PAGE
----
When I brought my oldest daughter home from the hospital, as a baby, I walked out of the doors and felt this huge weight settle on my shoulders. Here was this wonderful, new, red and wrinkly creature that I had to take home and keep alive. My only pet, a goldfish, had survived less than a month. I regularly kill plants and here they sent me home with no instructions other than checking to make sure that the car seat was properly installed. “That’s wonderful, she’ll be safe for the ride home. But then what?”
I wished for a manual.
So I think I’ll write one. It might take me a while. Maybe by the time the computers/robots have taken over I can get it published. It’ll be a bestseller and all the little robots can rush to the pet store and buy their own human and my manual.
It’s the summertime and my children are staying up until midnight, skipping meals (if they sleep through it), and that equals arguing. And it’s the same argument every time: “She’s on the [insert TV/Computer/device] without doing her chores first!” And they wouldn’t care except they did their chores so to be fair they need to tattle on their sister.
Other than getting them back to normal sleep patterns and feeding them (I skip fixing breakfast, because they are plenty old enough to fend for themselves.) I’m not sure what else to do. The rule at our house in the summer is 1/2 hr of practicing and 1/2 hr of chores before screen time each day. Chores are free form, but maybe that should change because the house doesn’t seem to get any messier, but it really doesn’t get any cleaner either.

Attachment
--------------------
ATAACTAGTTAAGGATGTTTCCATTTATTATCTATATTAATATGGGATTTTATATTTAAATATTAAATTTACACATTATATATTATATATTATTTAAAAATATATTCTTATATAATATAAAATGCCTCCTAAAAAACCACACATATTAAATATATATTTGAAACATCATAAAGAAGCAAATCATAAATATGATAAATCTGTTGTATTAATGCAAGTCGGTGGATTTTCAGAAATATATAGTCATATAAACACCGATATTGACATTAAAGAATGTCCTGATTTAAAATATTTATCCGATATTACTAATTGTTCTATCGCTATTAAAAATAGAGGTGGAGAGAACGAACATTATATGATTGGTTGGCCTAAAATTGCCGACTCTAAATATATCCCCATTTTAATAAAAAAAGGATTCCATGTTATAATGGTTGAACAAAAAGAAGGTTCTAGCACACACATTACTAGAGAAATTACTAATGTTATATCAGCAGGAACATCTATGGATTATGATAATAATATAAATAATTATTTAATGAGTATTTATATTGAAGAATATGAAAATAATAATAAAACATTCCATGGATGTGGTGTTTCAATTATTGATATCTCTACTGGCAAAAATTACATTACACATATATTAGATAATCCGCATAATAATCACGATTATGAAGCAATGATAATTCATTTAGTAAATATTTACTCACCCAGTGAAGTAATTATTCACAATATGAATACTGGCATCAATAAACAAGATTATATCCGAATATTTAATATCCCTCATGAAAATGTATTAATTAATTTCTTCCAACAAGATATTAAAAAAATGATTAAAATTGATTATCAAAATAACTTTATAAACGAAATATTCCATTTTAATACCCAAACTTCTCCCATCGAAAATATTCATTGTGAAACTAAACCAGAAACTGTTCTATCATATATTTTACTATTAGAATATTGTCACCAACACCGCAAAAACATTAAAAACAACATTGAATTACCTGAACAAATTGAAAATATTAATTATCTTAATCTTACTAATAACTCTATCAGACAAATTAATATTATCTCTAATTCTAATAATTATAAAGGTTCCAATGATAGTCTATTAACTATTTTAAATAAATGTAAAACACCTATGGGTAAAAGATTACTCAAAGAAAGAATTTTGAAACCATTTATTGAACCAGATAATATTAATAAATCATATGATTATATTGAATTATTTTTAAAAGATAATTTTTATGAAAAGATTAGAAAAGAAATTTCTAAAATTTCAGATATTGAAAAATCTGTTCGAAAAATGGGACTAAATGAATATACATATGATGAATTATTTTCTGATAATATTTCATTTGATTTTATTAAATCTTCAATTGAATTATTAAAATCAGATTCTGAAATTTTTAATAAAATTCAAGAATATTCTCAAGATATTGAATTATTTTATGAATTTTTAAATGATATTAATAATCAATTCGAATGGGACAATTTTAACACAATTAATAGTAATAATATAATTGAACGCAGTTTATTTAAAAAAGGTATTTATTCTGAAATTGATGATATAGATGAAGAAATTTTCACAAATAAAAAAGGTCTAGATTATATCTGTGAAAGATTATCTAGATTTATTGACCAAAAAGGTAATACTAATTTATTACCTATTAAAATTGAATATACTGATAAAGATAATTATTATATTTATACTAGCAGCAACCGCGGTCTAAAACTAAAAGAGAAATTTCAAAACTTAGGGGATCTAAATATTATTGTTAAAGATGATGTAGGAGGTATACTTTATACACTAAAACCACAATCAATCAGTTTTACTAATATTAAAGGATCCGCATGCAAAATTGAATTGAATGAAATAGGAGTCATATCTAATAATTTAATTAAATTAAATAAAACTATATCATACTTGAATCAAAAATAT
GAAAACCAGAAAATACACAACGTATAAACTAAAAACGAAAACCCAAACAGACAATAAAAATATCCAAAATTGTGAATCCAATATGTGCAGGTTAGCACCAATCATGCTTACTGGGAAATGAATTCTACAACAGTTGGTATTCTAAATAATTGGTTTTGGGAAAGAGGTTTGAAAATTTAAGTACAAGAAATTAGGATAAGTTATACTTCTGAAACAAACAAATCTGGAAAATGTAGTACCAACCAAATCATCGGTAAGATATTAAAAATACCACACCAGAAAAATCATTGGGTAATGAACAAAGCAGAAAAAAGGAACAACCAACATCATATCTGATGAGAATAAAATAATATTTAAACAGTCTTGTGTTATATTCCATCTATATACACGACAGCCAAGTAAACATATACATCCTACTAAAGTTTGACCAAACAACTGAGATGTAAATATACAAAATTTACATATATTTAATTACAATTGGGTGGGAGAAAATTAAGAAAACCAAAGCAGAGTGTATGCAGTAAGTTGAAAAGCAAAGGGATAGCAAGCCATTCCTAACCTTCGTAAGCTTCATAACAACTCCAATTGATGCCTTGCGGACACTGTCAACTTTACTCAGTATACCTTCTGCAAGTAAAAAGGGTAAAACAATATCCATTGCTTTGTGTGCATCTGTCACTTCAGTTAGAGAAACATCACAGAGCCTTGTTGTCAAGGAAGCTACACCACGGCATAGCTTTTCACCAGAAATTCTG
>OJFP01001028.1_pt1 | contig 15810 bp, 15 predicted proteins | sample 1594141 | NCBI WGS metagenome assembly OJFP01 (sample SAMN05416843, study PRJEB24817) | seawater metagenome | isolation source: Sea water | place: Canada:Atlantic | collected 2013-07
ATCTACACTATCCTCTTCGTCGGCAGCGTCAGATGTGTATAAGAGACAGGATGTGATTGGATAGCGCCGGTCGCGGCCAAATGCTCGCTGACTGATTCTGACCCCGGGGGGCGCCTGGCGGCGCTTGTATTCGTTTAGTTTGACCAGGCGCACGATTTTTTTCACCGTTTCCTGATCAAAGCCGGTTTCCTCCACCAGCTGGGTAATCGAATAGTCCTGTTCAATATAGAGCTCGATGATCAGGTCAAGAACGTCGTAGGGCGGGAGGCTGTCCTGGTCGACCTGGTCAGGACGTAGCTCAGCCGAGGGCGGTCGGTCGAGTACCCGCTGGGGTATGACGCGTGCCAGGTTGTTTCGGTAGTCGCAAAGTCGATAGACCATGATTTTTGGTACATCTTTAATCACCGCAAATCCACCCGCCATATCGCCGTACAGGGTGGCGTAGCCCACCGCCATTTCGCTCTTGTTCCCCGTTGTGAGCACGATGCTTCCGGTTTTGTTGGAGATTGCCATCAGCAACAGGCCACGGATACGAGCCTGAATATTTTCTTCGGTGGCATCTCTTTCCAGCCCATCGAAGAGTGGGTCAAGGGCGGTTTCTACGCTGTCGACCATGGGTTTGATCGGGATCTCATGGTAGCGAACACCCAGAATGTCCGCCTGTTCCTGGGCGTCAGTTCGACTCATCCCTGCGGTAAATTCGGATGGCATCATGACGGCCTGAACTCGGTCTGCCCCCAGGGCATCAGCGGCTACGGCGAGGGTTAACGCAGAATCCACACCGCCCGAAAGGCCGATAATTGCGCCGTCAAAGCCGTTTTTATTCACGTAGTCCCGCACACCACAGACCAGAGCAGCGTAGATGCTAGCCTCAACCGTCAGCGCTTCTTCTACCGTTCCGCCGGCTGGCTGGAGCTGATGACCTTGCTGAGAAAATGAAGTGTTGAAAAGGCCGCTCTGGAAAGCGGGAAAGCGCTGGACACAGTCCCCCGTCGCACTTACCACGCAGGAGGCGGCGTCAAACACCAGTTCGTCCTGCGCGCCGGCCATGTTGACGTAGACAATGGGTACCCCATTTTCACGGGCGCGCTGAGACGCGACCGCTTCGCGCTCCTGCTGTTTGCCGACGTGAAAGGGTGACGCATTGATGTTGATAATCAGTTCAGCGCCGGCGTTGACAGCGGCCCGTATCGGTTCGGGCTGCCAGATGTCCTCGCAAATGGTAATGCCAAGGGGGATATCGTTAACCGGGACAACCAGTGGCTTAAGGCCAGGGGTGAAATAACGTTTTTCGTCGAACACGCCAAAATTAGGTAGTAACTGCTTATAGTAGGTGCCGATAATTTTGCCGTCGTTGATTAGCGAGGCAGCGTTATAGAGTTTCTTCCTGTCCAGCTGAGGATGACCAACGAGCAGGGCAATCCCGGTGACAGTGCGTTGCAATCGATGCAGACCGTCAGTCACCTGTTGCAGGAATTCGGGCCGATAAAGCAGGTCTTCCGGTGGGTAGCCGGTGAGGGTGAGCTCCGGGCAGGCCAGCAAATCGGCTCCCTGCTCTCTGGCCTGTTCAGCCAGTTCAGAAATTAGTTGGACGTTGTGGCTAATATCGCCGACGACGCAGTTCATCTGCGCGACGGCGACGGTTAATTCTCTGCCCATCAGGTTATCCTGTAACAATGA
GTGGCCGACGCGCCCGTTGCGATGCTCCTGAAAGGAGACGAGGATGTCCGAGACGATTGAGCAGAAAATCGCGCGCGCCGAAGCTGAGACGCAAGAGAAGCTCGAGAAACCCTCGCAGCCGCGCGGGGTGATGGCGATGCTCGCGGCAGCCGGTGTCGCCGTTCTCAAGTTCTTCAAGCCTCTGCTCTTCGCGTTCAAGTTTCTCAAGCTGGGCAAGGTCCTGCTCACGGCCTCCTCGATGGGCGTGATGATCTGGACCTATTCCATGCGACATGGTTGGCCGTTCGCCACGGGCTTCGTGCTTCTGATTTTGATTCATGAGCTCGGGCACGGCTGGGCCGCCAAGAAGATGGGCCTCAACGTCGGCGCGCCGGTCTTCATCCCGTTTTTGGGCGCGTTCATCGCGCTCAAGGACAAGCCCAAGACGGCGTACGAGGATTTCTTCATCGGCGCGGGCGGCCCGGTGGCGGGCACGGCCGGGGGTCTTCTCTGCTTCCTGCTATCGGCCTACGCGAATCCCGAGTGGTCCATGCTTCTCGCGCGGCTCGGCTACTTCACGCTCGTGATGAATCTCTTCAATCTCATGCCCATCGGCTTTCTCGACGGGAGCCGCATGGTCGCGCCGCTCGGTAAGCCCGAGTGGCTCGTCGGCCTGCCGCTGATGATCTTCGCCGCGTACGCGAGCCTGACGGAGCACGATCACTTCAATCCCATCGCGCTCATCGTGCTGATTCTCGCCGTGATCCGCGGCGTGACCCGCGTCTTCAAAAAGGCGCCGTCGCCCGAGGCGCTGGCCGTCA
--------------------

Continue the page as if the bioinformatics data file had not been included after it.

I could farm the children out to the neighbors, then the tattling would go away because they can’t see each other. Or send the little ones to a labor camp in Siberia, then the 1/2 hr of chores would seem easy. “Thirty minutes of chores, I can do that before waking up!” But the real solution is shipping them off to Grandma’s, where they only have cable TV and a computer and chores are something their parents used to do back in the good ‘ole days.
Starting a new project with leftover aged curtain fabric, postponed due to broken power cord.
I like to buy fabric with the ambition of doing a project that day, but realistically the fabric sits in a box with my sewing supplies for two or more years. Fabric, to work properly, has to age you see. For example I have six yards of blue velvet that I purchased to make Christmas dresses for my three daughters, about eight years ago. It should make fantastic dresses, however since all three girls have grown in the last eight years, 6 yards is more the quantity I’d need to make them all skirts, well, realistically mini-skirts. But if I wait another eight years, I’ll only have one daughter living at home and I could use the 6 yards to make a dress.
But that daughter hates velvet and wouldn’t wear the 16-year aged vintage fabric. I’ll have to rethink this plan.
Another project was material I bought to make curtains for my daughter’s navy bedroom. The fabric was aged only a short year, when it became time to sell the house. Not to let the pale blue, with Asian-inspired dark blue trees printed fabric go to waste, after only two hours of labor I had the curtains made and hung. I enjoyed them for the last month we lived in that house. Of course I was so busy moving, performing (it was December) and packing that I only looked at them two or three times.
For my new house, one of my daughter’s rooms has a uncovered, west-facing, half-circle window, deadly in Austin summers. I’ve purchased the material, purple velvet (her pick, not mine) and have folded it neatly to age in a box next to my other fabric supplies. They can impart their wisdom of the years and their despair of ever being anything other than fabric. While I’ll contemplate the difficulty of hanging fabric on a round curtain rod.